Option TCLF3F – (preferred option) keep the Herne Bay/St John’s road local centre with boundary changes suggested
This option would build on option TCLF3E by extending the local centre boundary at Herne Bay Road/St John’s Road to include another three commercial units.
Sea Street, Herne Bay
Option TCLF3G – keep the Sea Street local centre identified in the current Local Plan
This option would keep the current local centre boundary at Sea Street.
Option TCLF3H – (preferred option) keep the Sea Street local centre with boundary changes suggested
This option would build on option TCLF3G by extending the local centre boundary at Sea Street to include another three commercial units.
Canterbury Road, Herne Bay
Option TCLF3I – change the boundary of the existing Canterbury Road local centre
Although the LCSR didn’t identify or recommend changes to the boundary, it did highlight that there are services and facilities essential to meet the local need. This option could change the boundary to remove some or all of these services.
Option TCLF3J – (preferred option) keep the Canterbury Road local centre identified in the current Local Plan
This option would keep the current local centre boundary at Canterbury Road.
Reculver Road, Beltinge
Option TCLF3K – keep the Reculver Road local identified in the current Local Plan
This option would keep the current local centre boundary at Reculver Road.
Option TCLF3L – (preferred option) keep the Reculver Road local centre with boundary changes suggested
This option would build on option TCLF3K by extending the local centre boundary at Reculver Road to include another three commercial units.
Faversham Road, Seasalter
Option TCLF3M – change the boundary of the existing Faversham Road local centre
Although the LCSR didn’t identify or recommend changes to the boundary this option could remove some or all of these services.
Option TCLF3N – (preferred option) keep the Faversham Road local centre identified in the current Local Plan
This option would keep the current local centre boundary at Faversham Road.
Zealand Road, Canterbury
Option TCLF3O – don’t make Zealand Road a local centre
This option would keep the current approach and not make Zealand Road a local centre.
Option TCLF3P – (preferred option) make Zealand Road a local centre
This option would protect shops and services at Zealand Road by designating it as a new local centre. View the boundary on a map.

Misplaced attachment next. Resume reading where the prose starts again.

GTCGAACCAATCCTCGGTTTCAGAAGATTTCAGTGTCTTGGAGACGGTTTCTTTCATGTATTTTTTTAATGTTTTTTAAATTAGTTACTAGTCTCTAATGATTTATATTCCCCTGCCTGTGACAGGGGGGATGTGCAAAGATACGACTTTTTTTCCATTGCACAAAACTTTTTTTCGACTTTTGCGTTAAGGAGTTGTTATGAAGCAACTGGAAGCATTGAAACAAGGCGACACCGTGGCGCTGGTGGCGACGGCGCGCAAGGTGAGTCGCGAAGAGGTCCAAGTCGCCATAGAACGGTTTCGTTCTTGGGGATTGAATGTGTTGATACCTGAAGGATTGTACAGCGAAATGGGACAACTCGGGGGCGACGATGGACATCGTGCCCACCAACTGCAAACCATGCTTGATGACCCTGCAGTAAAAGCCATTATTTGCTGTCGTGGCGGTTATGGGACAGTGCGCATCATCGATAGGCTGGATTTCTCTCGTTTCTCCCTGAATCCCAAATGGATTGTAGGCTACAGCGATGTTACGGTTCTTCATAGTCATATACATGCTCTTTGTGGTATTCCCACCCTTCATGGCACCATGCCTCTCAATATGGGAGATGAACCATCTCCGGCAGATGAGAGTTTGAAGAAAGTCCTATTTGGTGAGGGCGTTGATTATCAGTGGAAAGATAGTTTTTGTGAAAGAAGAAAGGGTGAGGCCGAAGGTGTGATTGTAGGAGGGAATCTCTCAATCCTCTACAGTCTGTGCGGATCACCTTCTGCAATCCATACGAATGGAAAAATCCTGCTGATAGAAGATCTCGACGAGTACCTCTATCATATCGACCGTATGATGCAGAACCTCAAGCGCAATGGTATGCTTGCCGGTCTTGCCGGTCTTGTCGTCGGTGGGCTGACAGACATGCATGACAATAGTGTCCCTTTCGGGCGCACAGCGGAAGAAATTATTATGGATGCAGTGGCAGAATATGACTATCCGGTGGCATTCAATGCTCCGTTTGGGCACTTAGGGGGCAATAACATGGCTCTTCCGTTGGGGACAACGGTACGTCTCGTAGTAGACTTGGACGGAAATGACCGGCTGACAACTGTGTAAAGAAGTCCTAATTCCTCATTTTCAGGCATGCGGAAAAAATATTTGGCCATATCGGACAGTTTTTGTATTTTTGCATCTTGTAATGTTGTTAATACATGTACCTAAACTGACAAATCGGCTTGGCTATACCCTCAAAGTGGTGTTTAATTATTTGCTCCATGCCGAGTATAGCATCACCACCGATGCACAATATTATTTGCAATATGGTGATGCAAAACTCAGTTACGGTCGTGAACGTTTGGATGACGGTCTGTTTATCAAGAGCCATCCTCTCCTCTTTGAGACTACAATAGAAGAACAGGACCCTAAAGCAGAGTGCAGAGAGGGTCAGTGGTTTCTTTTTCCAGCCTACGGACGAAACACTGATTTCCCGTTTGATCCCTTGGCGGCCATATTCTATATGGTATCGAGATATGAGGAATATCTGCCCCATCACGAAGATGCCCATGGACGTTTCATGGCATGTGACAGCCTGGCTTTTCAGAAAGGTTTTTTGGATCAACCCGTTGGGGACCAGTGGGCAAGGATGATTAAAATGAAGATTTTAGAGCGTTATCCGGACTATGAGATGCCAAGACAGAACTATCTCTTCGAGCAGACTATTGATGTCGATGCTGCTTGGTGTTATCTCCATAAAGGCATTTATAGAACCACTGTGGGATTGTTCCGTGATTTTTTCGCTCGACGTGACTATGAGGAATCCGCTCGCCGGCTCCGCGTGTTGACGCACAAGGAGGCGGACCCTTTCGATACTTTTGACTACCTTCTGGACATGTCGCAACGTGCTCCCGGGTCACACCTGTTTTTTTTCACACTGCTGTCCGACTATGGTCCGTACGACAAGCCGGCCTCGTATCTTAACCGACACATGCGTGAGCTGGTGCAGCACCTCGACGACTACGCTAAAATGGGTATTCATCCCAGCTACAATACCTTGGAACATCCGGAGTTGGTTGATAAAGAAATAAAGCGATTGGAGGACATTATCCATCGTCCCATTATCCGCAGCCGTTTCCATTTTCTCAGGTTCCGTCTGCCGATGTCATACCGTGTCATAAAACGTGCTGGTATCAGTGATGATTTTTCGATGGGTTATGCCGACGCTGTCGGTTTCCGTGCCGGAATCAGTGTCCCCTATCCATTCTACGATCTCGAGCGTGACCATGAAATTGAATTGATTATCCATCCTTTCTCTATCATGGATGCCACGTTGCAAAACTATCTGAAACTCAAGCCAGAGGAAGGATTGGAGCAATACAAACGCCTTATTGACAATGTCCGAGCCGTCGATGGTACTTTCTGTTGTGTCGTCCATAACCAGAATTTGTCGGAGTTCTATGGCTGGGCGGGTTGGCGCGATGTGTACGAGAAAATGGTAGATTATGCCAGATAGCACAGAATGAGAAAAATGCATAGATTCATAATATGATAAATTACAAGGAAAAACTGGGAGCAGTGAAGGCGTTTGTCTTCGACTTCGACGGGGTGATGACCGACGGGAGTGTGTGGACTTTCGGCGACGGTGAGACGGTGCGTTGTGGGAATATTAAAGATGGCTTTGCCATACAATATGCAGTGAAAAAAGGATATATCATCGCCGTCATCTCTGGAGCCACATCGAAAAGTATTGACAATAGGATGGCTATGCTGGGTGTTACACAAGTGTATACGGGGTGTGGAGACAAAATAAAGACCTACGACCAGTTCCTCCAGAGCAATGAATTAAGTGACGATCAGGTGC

Hawe Farm Way, Broomfield in Herne Bay
Option TCLF3Q – don’t make Hawe Farm Way a local centre
This option would keep the current approach and not make Hawe Farm Way a local centre.
Option TCLF3R – (preferred option) make Hawe Farm Way a local centre
This option would protect the shops and services at Hawe Farm Way by designating it as a new local centre. View the boundary on a map.
Poplar Drive, Greenhill in Herne Bay
Option TCLF3S – don’t make Poplar Drive a local centre
This option would keep the current approach and not make Poplar Drive a local centre.
Option TCLF3T – (preferred option) make Poplar Drive a local centre
This option would protect shops and services at Poplar Drive by designating it as a new local centre. View the boundary on a map.
St Dunstans, Canterbury
Option TCLF3U – don’t make St Dunstan’s a local centre
The current approach doesn’t identify St Dunstan’s as an area as a local centre, but instead mentions it in current Local Plan policy.
Option TCLF3V – (preferred option) make St Dunstan’s a local centre
This option would protect the shops and services at St Dunstan’s by designating it as a new local centre. View the boundary on a map.
Canterbury Road, Herne
Option TCLF3W – don’t make Canterbury Road a local centre
This option would keep the current approach and not make Canterbury Road in Herne a local centre.
Option TCLF3X – (preferred option) make Canterbury Road in Herne a local centre
This option would protect shops and services at Canterbury Road in Herne by designating it as a new local centre. View the boundary on a map.
Supporting our village centres